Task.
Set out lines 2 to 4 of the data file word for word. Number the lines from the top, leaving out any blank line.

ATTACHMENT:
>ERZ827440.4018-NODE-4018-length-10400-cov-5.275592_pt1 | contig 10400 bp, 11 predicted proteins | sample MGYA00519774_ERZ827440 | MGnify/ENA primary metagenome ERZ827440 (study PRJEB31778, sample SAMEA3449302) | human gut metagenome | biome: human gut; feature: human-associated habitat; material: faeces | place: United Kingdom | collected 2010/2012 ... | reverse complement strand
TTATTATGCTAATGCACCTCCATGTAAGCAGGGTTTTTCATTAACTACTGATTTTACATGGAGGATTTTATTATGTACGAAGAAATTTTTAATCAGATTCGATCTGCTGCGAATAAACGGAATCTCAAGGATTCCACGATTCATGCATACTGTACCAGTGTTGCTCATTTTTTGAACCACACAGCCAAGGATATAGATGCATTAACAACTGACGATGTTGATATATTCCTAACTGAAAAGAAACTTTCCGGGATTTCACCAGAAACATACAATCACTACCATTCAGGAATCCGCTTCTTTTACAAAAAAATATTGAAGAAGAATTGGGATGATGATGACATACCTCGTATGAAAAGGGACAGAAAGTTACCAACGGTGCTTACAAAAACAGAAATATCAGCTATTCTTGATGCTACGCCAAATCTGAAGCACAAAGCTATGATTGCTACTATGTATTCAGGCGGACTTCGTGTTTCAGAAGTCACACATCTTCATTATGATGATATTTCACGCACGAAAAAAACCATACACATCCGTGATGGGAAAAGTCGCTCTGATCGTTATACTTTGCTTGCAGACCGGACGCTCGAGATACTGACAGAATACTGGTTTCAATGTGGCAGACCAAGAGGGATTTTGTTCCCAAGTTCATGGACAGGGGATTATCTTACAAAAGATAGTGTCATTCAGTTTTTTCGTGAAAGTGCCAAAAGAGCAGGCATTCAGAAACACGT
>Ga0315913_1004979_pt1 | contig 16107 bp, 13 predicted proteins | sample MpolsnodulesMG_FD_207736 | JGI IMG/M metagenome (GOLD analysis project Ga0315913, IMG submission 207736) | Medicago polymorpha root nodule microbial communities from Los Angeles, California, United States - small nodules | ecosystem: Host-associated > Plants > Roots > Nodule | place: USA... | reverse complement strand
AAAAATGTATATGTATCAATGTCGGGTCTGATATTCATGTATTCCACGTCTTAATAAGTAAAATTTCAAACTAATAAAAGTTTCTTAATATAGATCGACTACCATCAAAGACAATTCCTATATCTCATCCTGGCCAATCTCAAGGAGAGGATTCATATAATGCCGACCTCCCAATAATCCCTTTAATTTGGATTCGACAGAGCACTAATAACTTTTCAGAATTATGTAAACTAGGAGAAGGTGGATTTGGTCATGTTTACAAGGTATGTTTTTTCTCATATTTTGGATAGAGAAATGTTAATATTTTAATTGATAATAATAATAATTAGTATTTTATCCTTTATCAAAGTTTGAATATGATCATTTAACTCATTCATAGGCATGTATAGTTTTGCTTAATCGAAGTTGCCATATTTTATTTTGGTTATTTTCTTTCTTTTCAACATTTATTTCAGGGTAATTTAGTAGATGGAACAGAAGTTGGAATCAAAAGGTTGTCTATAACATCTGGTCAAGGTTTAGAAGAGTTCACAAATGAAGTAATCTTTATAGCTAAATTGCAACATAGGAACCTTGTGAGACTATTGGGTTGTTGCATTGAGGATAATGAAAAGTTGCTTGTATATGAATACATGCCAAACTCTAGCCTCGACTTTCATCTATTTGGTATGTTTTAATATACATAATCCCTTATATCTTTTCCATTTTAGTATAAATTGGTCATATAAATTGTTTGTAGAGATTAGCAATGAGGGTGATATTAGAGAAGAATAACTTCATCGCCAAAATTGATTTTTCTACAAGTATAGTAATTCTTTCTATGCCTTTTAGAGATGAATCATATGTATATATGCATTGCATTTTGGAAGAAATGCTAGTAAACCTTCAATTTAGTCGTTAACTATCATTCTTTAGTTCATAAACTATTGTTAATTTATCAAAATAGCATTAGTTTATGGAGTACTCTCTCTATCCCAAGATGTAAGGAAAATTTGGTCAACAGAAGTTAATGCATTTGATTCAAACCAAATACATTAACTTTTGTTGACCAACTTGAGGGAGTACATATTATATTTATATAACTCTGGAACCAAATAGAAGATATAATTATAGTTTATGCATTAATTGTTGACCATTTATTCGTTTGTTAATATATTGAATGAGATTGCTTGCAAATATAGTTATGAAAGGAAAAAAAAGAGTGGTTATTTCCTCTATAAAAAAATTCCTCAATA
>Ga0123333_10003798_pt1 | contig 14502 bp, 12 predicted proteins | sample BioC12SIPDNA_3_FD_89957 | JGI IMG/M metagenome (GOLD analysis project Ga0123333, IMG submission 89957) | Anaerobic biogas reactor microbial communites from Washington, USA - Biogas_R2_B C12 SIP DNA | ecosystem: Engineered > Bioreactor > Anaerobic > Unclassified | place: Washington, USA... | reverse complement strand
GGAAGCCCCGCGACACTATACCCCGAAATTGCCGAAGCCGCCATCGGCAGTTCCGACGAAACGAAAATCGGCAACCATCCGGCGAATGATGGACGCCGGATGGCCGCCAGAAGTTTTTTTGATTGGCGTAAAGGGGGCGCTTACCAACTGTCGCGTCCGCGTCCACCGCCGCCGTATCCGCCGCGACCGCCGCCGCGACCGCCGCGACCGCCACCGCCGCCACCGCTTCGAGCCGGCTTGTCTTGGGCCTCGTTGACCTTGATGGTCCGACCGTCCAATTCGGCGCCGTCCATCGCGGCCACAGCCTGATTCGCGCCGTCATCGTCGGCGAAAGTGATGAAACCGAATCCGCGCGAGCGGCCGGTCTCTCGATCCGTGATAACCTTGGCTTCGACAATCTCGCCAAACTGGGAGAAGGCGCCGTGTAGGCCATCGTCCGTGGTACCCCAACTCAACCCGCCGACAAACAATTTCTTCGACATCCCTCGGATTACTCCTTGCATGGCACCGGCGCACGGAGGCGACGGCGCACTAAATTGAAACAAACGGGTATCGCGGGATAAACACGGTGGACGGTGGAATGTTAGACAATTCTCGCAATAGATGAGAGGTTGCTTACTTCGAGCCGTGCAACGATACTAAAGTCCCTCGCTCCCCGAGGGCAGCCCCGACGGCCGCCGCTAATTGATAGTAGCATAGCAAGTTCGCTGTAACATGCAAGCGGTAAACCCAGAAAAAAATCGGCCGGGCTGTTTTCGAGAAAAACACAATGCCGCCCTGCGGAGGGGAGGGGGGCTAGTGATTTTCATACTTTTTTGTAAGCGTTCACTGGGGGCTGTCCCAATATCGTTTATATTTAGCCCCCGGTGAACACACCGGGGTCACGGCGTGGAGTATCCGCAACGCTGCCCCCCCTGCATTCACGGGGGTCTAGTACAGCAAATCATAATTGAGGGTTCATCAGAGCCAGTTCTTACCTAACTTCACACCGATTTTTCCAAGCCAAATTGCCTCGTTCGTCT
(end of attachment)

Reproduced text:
TTATTATGCTAATGCACCTCCATGTAAGCAGGGTTTTTCATTAACTACTGATTTTACATGGAGGATTTTATTATGTACGAAGAAATTTTTAATCAGATTCGATCTGCTGCGAATAAACGGAATCTCAAGGATTCCACGATTCATGCATACTGTACCAGTGTTGCTCATTTTTTGAACCACACAGCCAAGGATATAGATGCATTAACAACTGACGATGTTGATATATTCCTAACTGAAAAGAAACTTTCCGGGATTTCACCAGAAACATACAATCACTACCATTCAGGAATCCGCTTCTTTTACAAAAAAATATTGAAGAAGAATTGGGATGATGATGACATACCTCGTATGAAAAGGGACAGAAAGTTACCAACGGTGCTTACAAAAACAGAAATATCAGCTATTCTTGATGCTACGCCAAATCTGAAGCACAAAGCTATGATTGCTACTATGTATTCAGGCGGACTTCGTGTTTCAGAAGTCACACATCTTCATTATGATGATATTTCACGCACGAAAAAAACCATACACATCCGTGATGGGAAAAGTCGCTCTGATCGTTATACTTTGCTTGCAGACCGGACGCTCGAGATACTGACAGAATACTGGTTTCAATGTGGCAGACCAAGAGGGATTTTGTTCCCAAGTTCATGGACAGGGGATTATCTTACAAAAGATAGTGTCATTCAGTTTTTTCGTGAAAGTGCCAAAAGAGCAGGCATTCAGAAACACGT
>Ga0315913_1004979_pt1 | contig 16107 bp, 13 predicted proteins | sample MpolsnodulesMG_FD_207736 | JGI IMG/M metagenome (GOLD analysis project Ga0315913, IMG submission 207736) | Medicago polymorpha root nodule microbial communities from Los Angeles, California, United States - small nodules | ecosystem: Host-associated > Plants > Roots > Nodule | place: USA... | reverse complement strand
AAAAATGTATATGTATCAATGTCGGGTCTGATATTCATGTATTCCACGTCTTAATAAGTAAAATTTCAAACTAATAAAAGTTTCTTAATATAGATCGACTACCATCAAAGACAATTCCTATATCTCATCCTGGCCAATCTCAAGGAGAGGATTCATATAATGCCGACCTCCCAATAATCCCTTTAATTTGGATTCGACAGAGCACTAATAACTTTTCAGAATTATGTAAACTAGGAGAAGGTGGATTTGGTCATGTTTACAAGGTATGTTTTTTCTCATATTTTGGATAGAGAAATGTTAATATTTTAATTGATAATAATAATAATTAGTATTTTATCCTTTATCAAAGTTTGAATATGATCATTTAACTCATTCATAGGCATGTATAGTTTTGCTTAATCGAAGTTGCCATATTTTATTTTGGTTATTTTCTTTCTTTTCAACATTTATTTCAGGGTAATTTAGTAGATGGAACAGAAGTTGGAATCAAAAGGTTGTCTATAACATCTGGTCAAGGTTTAGAAGAGTTCACAAATGAAGTAATCTTTATAGCTAAATTGCAACATAGGAACCTTGTGAGACTATTGGGTTGTTGCATTGAGGATAATGAAAAGTTGCTTGTATATGAATACATGCCAAACTCTAGCCTCGACTTTCATCTATTTGGTATGTTTTAATATACATAATCCCTTATATCTTTTCCATTTTAGTATAAATTGGTCATATAAATTGTTTGTAGAGATTAGCAATGAGGGTGATATTAGAGAAGAATAACTTCATCGCCAAAATTGATTTTTCTACAAGTATAGTAATTCTTTCTATGCCTTTTAGAGATGAATCATATGTATATATGCATTGCATTTTGGAAGAAATGCTAGTAAACCTTCAATTTAGTCGTTAACTATCATTCTTTAGTTCATAAACTATTGTTAATTTATCAAAATAGCATTAGTTTATGGAGTACTCTCTCTATCCCAAGATGTAAGGAAAATTTGGTCAACAGAAGTTAATGCATTTGATTCAAACCAAATACATTAACTTTTGTTGACCAACTTGAGGGAGTACATATTATATTTATATAACTCTGGAACCAAATAGAAGATATAATTATAGTTTATGCATTAATTGTTGACCATTTATTCGTTTGTTAATATATTGAATGAGATTGCTTGCAAATATAGTTATGAAAGGAAAAAAAAGAGTGGTTATTTCCTCTATAAAAAAATTCCTCAATA